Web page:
This week, we find out that the object that crashed through that house in New Jersey is not a meteorite. When a test for nickel was conducted at the American Museum of Natural History, it turned out to be made of a human-made stainless steel alloy. So, density and magnetism are good indicators for meteorite, but they are also properties of many, many chunks of rock, ore, and slag here on Earth.
In fact, the most definitive test of the meteoritic origin of metal is the nickel content. When the Earth differentiated, forming a crust, mantle, and core, nearly all the iron, nickel, gold, platinum, and other metallic elements went into the core. That's why there aren't big chunks of metal in the crust. The metal we get through ores is in small quantities and usually collected in mineral form, which is why they are scarce and valuable. The process of smelting can convert the ore iron into its metallic form, but there won't be any nickel associated with it. Now, the same differentition happened on some large asteroids - but the iron meteorites come from the asteroid core itself, where all the metals went. So the iron in meteorites contains a lot of nickel - usually 5% but up to 35% - plus traces of lots of other metals. No rock on Earth has all the metals wrapped up into one. Even further, the iron and nickel in some iron meteorites cooled slowly from the molten state and formed two different minerals, kamacite (low-Ni) and taenite (high-Ni), and you can see these mineral crystals in the meteorite when you etch a cut surface (called Widmanstatten pattern). No rocks but meteorites have slowly-cooled Fe,Ni minerals in them. But to be able to tell Ni content and Widmanstatten pattern, you need to open the rock up and run some tests on it. So density and magnetism aren't the whole story.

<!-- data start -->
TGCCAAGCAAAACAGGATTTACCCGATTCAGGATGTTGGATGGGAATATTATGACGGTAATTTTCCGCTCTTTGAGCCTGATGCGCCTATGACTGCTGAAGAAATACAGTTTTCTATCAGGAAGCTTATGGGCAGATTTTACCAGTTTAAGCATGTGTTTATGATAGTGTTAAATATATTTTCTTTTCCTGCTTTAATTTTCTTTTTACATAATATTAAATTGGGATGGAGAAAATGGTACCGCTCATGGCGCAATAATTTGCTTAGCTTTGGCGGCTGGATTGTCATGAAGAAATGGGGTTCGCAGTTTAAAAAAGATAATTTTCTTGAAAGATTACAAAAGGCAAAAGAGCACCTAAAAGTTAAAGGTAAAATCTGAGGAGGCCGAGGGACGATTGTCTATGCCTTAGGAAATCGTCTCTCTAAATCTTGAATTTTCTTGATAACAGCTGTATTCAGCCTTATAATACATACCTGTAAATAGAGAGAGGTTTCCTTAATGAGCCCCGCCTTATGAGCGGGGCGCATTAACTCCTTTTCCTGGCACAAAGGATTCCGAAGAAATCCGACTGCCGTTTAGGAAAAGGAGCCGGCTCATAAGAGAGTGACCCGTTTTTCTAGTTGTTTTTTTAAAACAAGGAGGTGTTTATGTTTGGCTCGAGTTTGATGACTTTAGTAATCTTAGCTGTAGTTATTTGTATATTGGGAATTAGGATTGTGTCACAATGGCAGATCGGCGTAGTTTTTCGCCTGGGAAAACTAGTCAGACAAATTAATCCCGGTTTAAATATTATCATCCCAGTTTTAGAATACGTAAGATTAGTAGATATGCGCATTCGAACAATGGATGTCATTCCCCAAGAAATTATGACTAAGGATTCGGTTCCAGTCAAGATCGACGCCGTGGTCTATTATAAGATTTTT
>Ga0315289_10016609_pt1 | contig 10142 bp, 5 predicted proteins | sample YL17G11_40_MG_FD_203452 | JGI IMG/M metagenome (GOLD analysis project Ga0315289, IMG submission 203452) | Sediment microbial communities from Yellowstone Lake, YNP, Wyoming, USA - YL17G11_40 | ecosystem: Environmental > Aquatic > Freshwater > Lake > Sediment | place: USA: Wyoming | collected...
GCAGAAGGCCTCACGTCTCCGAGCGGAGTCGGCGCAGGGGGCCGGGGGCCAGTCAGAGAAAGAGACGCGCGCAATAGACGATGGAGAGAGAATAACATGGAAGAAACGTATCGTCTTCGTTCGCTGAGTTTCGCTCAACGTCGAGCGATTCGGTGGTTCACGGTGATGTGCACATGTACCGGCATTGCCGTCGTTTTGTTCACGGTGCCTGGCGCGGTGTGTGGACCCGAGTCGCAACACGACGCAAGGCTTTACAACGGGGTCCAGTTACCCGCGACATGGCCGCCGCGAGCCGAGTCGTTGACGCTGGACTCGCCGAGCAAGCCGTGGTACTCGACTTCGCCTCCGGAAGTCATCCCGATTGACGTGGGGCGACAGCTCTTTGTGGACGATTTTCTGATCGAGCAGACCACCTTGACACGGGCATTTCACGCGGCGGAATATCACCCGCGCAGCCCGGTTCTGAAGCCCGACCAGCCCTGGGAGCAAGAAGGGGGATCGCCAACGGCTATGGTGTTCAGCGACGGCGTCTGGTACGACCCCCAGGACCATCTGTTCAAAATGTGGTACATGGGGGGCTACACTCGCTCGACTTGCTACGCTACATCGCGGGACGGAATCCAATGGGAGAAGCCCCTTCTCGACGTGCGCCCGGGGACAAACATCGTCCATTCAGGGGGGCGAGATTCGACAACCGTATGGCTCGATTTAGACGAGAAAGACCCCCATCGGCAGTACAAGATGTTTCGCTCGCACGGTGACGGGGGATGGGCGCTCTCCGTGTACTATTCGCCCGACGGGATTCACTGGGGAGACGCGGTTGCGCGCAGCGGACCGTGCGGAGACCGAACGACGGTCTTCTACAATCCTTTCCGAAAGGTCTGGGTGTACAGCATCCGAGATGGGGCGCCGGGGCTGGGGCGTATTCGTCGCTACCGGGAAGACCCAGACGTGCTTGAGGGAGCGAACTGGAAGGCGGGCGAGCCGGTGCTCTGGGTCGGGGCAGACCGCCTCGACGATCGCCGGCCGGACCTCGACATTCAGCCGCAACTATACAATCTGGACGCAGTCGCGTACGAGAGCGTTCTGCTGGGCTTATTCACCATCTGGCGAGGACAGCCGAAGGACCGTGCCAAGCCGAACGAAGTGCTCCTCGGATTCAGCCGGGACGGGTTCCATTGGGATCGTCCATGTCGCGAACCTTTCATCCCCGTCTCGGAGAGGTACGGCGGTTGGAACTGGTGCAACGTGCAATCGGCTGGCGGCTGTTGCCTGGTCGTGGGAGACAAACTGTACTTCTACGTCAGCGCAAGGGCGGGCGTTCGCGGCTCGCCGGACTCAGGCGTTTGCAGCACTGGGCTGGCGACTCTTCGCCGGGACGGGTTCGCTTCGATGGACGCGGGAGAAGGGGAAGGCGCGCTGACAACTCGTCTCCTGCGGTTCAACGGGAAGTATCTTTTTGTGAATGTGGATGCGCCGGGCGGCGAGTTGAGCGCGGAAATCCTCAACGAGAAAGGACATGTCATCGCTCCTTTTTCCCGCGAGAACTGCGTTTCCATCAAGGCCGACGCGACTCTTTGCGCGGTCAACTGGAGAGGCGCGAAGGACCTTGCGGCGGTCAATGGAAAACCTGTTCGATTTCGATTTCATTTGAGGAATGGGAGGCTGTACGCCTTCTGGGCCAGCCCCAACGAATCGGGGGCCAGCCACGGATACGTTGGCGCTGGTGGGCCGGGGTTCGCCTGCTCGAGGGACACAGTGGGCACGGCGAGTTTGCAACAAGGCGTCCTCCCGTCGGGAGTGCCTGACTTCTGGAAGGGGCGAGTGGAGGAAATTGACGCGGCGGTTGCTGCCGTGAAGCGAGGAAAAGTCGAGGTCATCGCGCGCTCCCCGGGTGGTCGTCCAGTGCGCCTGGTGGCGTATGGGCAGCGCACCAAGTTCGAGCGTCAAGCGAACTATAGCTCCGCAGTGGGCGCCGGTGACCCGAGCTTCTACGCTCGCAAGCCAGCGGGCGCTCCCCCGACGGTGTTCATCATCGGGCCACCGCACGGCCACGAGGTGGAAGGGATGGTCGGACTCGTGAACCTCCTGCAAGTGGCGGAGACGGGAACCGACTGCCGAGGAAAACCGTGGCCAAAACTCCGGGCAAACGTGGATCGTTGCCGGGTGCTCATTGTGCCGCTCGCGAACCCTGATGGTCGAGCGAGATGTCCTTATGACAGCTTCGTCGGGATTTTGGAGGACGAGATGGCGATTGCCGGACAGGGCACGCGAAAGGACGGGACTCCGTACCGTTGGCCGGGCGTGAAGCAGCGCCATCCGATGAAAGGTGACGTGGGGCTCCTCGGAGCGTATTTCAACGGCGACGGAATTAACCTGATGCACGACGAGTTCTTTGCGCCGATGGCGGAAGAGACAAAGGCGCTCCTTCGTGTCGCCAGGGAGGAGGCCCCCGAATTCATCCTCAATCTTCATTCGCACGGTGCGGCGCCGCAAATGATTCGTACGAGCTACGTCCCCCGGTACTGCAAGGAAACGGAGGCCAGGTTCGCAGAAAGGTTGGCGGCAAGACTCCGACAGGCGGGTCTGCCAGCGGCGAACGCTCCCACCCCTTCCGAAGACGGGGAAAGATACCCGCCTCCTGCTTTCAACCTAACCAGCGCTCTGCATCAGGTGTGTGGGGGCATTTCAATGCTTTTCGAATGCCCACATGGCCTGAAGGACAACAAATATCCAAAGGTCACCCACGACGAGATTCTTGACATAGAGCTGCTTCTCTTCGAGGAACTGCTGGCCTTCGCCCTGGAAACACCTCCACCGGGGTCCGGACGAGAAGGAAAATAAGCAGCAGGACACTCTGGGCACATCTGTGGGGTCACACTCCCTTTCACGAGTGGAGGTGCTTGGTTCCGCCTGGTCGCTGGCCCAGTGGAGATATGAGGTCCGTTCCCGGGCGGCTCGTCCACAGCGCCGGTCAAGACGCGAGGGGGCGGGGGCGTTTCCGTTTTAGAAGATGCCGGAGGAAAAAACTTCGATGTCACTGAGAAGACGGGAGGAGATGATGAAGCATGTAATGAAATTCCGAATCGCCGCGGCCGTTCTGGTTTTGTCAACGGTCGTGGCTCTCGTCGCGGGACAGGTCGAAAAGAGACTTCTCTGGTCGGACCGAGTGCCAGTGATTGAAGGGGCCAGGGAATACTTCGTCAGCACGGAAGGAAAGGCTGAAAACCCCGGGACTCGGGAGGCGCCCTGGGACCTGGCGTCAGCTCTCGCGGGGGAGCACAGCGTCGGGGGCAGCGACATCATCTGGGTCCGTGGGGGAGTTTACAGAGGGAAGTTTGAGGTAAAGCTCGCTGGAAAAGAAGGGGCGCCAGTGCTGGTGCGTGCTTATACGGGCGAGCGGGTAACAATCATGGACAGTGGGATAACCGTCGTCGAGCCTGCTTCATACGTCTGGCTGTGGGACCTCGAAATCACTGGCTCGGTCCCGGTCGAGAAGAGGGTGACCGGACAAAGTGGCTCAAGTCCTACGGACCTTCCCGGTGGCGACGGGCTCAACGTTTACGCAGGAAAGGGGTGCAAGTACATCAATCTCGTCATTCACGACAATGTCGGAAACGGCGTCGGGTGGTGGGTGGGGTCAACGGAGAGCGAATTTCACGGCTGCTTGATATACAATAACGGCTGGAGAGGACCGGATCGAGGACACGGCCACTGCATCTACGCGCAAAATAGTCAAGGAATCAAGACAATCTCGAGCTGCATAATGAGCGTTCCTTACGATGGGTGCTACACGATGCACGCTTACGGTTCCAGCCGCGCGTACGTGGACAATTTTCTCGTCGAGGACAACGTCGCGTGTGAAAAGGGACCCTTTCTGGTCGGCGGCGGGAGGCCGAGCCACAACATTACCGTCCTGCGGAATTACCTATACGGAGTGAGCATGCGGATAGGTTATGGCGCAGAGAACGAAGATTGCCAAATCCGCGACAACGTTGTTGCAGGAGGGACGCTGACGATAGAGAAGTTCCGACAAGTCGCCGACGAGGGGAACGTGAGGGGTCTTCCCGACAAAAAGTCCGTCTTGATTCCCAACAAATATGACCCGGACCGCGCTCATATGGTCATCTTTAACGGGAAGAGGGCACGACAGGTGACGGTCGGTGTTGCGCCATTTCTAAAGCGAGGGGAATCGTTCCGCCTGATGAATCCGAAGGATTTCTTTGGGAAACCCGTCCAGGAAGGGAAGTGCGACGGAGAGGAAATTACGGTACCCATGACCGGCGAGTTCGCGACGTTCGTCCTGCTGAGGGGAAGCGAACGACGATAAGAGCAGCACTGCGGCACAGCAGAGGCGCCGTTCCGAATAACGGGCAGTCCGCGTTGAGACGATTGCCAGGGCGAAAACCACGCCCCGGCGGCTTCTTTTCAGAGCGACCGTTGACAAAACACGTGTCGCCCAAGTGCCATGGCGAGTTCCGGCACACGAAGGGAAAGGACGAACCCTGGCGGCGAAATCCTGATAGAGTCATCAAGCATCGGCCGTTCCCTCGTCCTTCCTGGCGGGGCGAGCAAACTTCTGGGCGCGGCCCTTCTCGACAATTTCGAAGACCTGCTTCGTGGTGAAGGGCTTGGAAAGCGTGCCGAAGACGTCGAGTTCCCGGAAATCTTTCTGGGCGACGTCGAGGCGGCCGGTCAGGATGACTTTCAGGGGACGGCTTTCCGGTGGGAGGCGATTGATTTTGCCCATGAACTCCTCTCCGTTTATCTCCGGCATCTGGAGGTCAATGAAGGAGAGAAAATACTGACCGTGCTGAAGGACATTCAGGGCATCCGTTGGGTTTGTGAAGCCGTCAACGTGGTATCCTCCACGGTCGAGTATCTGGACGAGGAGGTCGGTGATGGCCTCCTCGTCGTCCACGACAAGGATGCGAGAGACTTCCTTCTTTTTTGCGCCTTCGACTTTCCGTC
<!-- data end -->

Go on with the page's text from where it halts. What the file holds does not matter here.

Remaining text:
Want more information on how you can tell if you have a meteorite? Glad you asked. Also, see more about metal in meteorites, including nice photos.